The Bitter and the Sweet

I teach at an blended learning alternative high school. It’s the kind of job that, at times, will break your heart and, at times, will make your heart sing. Sometimes in the same day. Today was one of those days.

I had the family of a student I had in my class all this past school year call me to tell me that my student had passed. She was the victim of a shooting, and didn’t even make it to the hospital. Mom knew I was her teacher and wanted to make sure I knew. I immediately called my supervisor because I know we’ll support the family any way we can.

I’m just so sick of the gun violence in this country. It’s even harder when it directly touches you like this has touched me.

Today, I also had a student pass my English class! She hasn’t had stable housing, and I did all I could to keep her focused. I texted daily. Then with only 3 days left, I left a voice mail that started, “I’m not giving up on you! And you better not be giving up on you either!” A couple hours later, we texted, and I told her what she needed to do to pass. For the first time she responded. “Okay. I can do this.”

I kept calling and texting for the next 3 days. Then today, she did it. She passed my class. It was the last class she needed to graduate! I left her another voice mail congratulating her and telling her how proud I am of her. She texted back a while later, “I’m sorry I was so difficult. Thank you for not giving up on me.”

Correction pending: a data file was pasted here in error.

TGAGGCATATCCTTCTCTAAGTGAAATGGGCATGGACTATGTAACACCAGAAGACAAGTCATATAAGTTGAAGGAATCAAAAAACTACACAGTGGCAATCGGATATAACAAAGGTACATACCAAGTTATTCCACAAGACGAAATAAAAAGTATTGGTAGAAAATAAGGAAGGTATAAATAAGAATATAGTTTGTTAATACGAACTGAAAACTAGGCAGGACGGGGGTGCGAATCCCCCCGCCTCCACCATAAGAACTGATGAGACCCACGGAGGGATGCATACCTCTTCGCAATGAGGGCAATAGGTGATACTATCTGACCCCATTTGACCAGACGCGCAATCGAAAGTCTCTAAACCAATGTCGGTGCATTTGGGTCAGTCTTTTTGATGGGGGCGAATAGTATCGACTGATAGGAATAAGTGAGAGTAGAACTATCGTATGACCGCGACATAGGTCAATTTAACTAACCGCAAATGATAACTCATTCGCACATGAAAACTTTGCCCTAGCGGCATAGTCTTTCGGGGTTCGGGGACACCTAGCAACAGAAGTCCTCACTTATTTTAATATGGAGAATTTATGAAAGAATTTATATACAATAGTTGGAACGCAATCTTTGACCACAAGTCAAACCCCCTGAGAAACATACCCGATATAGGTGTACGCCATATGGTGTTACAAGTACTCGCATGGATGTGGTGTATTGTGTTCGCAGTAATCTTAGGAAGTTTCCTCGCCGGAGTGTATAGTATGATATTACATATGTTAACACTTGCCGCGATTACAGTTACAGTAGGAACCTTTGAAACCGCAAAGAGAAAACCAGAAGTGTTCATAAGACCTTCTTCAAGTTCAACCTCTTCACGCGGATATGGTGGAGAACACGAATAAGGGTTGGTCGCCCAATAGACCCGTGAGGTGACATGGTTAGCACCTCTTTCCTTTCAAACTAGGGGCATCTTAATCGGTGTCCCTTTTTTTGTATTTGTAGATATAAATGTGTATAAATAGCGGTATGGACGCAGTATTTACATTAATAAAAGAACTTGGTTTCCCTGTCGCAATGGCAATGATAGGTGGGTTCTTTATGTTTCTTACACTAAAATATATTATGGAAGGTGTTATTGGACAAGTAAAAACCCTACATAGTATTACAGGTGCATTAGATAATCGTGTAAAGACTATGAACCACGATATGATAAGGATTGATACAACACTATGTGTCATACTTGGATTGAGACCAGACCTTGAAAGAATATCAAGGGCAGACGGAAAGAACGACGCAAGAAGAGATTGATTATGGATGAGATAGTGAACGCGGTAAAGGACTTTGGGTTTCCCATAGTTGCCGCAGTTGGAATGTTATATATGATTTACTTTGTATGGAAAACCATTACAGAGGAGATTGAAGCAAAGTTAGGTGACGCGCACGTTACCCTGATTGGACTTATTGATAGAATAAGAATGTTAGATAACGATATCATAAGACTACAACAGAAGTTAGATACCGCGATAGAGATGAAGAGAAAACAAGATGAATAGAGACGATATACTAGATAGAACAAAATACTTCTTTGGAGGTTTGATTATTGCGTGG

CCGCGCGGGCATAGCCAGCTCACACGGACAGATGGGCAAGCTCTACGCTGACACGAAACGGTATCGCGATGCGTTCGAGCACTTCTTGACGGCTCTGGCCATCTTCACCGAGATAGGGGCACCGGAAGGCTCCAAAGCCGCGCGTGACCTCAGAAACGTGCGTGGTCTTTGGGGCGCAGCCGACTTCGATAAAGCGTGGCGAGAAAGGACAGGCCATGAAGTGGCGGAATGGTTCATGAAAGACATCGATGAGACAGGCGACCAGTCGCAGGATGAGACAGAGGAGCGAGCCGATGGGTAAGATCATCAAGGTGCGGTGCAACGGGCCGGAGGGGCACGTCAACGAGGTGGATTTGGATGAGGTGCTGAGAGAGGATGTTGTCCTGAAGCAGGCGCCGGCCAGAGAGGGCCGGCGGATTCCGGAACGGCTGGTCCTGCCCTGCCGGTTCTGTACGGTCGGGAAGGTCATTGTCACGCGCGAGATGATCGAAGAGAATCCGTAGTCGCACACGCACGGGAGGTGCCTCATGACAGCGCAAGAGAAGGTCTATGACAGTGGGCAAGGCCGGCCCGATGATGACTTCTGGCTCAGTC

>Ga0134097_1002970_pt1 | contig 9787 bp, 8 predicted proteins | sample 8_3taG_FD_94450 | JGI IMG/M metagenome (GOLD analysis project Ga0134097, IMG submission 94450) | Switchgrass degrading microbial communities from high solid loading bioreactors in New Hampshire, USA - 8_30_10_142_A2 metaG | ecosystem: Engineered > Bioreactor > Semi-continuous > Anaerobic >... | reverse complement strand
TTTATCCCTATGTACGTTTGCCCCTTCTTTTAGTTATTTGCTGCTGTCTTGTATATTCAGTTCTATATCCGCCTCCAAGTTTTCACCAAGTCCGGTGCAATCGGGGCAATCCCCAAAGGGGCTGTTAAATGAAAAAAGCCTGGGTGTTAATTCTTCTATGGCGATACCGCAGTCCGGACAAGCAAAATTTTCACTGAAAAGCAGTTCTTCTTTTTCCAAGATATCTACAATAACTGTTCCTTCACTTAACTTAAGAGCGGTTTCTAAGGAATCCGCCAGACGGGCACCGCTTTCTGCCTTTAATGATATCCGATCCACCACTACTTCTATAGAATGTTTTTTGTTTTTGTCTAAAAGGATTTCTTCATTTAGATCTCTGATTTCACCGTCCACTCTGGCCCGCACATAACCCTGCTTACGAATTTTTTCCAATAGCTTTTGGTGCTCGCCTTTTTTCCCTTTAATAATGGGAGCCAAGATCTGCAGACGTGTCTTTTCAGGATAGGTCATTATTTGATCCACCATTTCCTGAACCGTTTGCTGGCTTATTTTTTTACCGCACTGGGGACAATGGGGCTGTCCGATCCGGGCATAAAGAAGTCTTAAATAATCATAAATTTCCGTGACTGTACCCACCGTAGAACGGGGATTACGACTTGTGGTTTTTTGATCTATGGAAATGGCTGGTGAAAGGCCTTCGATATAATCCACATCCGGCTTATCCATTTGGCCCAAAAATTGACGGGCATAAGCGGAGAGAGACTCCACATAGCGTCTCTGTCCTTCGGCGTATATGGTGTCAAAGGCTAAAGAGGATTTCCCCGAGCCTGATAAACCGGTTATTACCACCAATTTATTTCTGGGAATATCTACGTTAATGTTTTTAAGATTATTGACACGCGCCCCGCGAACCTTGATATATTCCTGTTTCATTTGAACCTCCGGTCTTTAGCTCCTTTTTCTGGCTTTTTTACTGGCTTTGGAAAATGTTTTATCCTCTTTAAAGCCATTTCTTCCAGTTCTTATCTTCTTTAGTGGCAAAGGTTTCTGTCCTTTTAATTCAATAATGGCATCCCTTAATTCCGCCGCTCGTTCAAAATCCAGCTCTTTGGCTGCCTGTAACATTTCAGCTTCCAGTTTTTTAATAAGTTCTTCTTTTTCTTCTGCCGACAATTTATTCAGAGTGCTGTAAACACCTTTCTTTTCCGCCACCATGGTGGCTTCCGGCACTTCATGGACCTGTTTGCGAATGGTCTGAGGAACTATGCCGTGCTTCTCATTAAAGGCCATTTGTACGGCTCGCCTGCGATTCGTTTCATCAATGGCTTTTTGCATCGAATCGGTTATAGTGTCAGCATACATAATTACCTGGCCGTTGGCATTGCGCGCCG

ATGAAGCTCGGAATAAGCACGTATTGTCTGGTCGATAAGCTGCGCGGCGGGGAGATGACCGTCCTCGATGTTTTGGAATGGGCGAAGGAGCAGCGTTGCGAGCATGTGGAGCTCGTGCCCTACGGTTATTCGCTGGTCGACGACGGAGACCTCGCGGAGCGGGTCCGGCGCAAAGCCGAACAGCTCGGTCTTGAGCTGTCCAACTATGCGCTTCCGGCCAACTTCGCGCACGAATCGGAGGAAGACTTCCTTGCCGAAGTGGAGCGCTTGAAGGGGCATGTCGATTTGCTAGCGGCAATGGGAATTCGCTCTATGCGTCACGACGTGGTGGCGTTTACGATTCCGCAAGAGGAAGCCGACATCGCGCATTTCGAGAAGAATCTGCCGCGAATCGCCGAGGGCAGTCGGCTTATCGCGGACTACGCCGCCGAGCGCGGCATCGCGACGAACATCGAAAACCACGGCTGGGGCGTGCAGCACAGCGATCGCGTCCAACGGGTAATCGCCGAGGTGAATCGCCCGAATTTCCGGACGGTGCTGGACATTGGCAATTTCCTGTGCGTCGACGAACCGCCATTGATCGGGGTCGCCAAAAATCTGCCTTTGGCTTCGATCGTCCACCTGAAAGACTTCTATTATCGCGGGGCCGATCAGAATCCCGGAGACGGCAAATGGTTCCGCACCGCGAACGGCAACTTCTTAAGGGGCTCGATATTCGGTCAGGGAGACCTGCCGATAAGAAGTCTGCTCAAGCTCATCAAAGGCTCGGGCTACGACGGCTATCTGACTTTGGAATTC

Yeah, words matter. What we say makes a difference.

While at times, I am plunged into the bitterness of loss, at other times, I am uplifted by sweetness of success. Even with the day-to-day roller coaster ride, my students inspire me every day, and that’s what makes it worthwhile.

One thought on “The Bitter and the Sweet

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  1. It is hard to go from one emotion to the other. You must have meant something to the student who died and her family if they wanted to make sure that you knew. For the student you never gave up on, it is a reminder that we need to keep supporting and helping each. Sometimes our belief in another is enough to make them believe in themselves. It reminds me of something Bernard of Clairvaux said in a totally unrelated context: If you cannot believe then believe in my belief and it will be sufficient. She doubted she could pass. You said you knew she could – she chose to believe you despite her doubt and your belief in her became hers in herself. Well done to her, and to you for not giving up. But then, I know you don’t give up on your students easily.


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